Thursday 9 April 2015

Armenia in the 2nd/3rd century.

After a period of independence, followed by Roman rule, Parthia regained control over the province of Armenia by the late 2nd century. The situation was helped by an epidemic among the Roman forces which Parthia seized the opportunity to retake much of their lost territory in Armenia. This forced, the then client king Sohaemus to flee the country to Syria.

In 198 Vologases II assumed the Parthian throne and named his son Khosrov I as successor. Septimius Severus’ invasion of Parthia was delayed briefly to campaign in Armenia. Khosrov I was subsequently captured by the Romans, who installed one of their own to take charge of kingdom. However the Armenians themselves revolted against their Roman overlords, and in accordance to new Rome-Parthia compromise, Khosrov I's son, Tiridates II (217–252) was made king of Armenia.

After the collapse of the Arsacid Dynasty (221-227) in Persia, the conquest of Armenia became an objective for Ardeshir I. As part of reestablishing Persia’s former glory, Zoroastrianism was proclaimed the state religion which would become a source of friction in Armenia. In 252, Shapur I occupied Armenia forcing Tiridates II to flee; the immediate presence of the magi followed by fire temples would make it clear that Armenia was now part of the Sassanid Empire.

Shapur I installed his own son Hurmazd on the Armenian throne. When Shapur I died in 270, Hurmazd took the Persian throne and his brother Narseh ruled Armenia in his name.

In 285, Diocletian would wage a successful campaign against Persia and as one of the conditions for a peace settlement was the establishment of independent Armenia. This was conceded and in 287, Tiridates III was set as King of Armenia.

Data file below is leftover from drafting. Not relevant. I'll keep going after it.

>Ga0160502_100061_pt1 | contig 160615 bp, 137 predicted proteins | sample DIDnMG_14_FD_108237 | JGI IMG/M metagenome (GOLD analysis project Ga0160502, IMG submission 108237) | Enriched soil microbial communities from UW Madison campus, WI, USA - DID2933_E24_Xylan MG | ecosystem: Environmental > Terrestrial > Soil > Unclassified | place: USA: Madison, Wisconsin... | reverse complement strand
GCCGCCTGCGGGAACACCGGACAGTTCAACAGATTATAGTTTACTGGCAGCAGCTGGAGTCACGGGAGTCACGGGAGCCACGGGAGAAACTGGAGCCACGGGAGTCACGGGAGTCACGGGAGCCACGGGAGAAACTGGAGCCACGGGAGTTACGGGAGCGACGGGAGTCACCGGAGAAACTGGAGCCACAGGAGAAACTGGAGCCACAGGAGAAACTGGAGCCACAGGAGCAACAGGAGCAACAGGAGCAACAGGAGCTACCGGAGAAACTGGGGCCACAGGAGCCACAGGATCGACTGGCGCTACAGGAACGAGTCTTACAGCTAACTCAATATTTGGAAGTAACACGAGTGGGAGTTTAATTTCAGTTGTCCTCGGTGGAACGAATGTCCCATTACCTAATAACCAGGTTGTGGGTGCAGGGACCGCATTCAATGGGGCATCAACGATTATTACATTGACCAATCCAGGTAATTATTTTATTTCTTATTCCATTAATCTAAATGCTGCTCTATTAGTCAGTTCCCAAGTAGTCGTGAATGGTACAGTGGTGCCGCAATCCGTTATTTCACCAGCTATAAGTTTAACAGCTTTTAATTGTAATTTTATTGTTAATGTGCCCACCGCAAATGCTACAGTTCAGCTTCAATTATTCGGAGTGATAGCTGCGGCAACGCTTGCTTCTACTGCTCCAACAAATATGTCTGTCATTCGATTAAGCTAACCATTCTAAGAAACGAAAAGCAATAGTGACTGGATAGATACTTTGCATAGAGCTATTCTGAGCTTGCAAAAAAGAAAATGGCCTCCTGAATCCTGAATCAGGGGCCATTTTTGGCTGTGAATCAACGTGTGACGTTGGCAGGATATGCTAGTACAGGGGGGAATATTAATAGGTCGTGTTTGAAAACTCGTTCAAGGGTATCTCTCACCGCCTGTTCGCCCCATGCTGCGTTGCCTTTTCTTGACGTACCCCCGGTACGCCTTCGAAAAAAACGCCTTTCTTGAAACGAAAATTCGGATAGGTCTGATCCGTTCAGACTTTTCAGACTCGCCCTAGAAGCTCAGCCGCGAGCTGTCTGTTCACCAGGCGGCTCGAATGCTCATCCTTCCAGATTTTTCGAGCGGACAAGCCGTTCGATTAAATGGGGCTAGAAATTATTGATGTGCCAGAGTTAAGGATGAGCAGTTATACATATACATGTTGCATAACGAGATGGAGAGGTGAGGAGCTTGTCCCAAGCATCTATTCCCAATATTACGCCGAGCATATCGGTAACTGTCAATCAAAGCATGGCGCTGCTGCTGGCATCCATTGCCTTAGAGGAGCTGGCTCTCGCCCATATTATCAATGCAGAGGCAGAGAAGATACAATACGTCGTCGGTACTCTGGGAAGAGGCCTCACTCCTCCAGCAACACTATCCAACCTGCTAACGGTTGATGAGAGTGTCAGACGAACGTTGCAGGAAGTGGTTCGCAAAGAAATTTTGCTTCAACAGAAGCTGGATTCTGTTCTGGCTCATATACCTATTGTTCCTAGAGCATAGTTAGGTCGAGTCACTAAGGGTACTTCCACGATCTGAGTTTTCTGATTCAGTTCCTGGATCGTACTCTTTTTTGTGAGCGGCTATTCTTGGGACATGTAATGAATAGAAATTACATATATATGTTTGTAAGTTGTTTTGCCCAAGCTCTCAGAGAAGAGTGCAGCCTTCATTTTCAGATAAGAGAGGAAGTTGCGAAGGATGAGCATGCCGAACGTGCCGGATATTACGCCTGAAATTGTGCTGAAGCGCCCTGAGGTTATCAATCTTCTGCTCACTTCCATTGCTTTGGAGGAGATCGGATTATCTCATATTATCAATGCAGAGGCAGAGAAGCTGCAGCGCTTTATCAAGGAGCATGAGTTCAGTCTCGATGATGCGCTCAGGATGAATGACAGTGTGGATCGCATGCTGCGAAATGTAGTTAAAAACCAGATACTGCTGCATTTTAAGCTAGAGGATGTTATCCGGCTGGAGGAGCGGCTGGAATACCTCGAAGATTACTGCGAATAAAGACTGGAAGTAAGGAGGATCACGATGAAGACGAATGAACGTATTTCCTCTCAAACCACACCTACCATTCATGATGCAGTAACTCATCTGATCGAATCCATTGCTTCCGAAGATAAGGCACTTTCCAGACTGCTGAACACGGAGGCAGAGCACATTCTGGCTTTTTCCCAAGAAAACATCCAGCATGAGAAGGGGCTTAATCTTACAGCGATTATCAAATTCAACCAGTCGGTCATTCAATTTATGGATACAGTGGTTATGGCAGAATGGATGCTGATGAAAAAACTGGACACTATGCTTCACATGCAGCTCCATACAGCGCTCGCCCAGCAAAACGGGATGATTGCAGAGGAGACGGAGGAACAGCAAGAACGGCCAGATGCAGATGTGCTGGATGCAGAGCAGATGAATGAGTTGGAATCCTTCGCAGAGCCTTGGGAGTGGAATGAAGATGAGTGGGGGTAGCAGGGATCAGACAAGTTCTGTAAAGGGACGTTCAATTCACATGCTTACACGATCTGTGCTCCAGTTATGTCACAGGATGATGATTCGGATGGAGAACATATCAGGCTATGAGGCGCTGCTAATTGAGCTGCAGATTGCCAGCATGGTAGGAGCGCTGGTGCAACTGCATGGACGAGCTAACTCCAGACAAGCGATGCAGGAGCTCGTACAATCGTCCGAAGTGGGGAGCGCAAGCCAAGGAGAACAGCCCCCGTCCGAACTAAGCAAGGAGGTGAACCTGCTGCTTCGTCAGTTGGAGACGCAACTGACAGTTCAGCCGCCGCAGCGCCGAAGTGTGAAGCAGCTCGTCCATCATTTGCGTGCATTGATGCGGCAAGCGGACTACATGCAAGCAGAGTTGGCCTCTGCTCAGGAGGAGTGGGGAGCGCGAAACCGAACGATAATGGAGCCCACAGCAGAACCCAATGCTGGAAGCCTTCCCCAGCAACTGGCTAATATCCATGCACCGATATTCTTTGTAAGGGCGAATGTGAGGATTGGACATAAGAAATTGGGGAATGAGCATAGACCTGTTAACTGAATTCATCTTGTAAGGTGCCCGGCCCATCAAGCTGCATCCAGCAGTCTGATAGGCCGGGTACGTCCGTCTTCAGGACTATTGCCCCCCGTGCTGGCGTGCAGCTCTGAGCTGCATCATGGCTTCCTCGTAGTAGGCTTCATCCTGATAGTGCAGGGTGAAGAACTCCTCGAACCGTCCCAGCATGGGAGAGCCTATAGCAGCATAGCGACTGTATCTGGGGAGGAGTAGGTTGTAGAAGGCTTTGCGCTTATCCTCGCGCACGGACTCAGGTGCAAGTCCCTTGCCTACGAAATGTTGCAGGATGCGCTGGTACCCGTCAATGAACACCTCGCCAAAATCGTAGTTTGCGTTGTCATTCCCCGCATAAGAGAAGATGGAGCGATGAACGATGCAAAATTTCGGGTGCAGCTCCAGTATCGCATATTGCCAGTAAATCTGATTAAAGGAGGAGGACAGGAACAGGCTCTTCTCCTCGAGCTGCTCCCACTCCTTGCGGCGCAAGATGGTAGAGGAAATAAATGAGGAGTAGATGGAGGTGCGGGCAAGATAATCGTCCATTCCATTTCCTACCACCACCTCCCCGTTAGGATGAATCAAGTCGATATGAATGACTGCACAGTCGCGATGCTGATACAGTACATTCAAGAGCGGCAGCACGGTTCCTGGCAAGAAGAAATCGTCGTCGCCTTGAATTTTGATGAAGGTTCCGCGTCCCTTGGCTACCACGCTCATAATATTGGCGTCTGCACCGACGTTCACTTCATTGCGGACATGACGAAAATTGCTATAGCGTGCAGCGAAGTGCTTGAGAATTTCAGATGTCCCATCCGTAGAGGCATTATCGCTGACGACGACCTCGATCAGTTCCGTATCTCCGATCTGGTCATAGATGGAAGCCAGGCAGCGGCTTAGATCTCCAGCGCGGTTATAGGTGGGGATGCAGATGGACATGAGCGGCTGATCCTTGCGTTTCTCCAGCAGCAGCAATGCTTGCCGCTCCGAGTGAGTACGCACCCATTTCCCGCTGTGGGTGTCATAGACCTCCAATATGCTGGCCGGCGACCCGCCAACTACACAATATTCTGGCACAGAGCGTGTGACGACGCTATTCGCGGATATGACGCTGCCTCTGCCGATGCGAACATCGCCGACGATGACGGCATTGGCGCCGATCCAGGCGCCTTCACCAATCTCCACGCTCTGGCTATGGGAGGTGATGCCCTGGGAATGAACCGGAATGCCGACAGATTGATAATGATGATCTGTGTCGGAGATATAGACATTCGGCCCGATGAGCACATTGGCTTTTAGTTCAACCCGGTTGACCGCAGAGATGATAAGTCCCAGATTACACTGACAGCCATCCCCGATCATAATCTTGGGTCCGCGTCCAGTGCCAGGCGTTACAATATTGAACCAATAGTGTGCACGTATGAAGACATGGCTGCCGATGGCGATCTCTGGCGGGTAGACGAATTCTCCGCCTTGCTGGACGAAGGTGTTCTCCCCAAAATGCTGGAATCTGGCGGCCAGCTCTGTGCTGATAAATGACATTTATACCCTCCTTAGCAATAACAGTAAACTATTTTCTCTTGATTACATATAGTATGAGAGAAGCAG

Tiridates III as ruler, was in possession of the western parts of Armenian territory. The Sassanids stirred some nobles to revolt when Narseh left to take the Persian throne in 293. Rome nevertheless defeated Narseh in 298, and Khosrov II's son Tiridates III regained control over Armenia with the support of Roman soldiers.

Compiled from a number of sites and Wiki.

I have found the capsule overviews, such as this one for Armenia a useful reference tool for devising scenarios our games centred on the 3rd century. Rome had a number of campaigns as well as Parthia and later Sassan Persia; these will offer some interesting introduction games. Of further interest are the kingdoms on the periphery of Armenia.

Useful reading:

Sasanian Persia, The Rise and Fall of an Empire by Touraj Daryaee offered some useful direction and prompted me to look to the smaller kingdoms of Kolkhis, Iberia, and Albania.

I had not realised how great a threat the nomadic tribes north of the Caucasus were until I read about the defensive measures that were set in place. Aside from the forts, some villages had no need of walls as each house was fortified. Somewhat reminiscent of the fortified manors of Roman Africa.


1 comment:

  1. another great article by you Robert.... well done!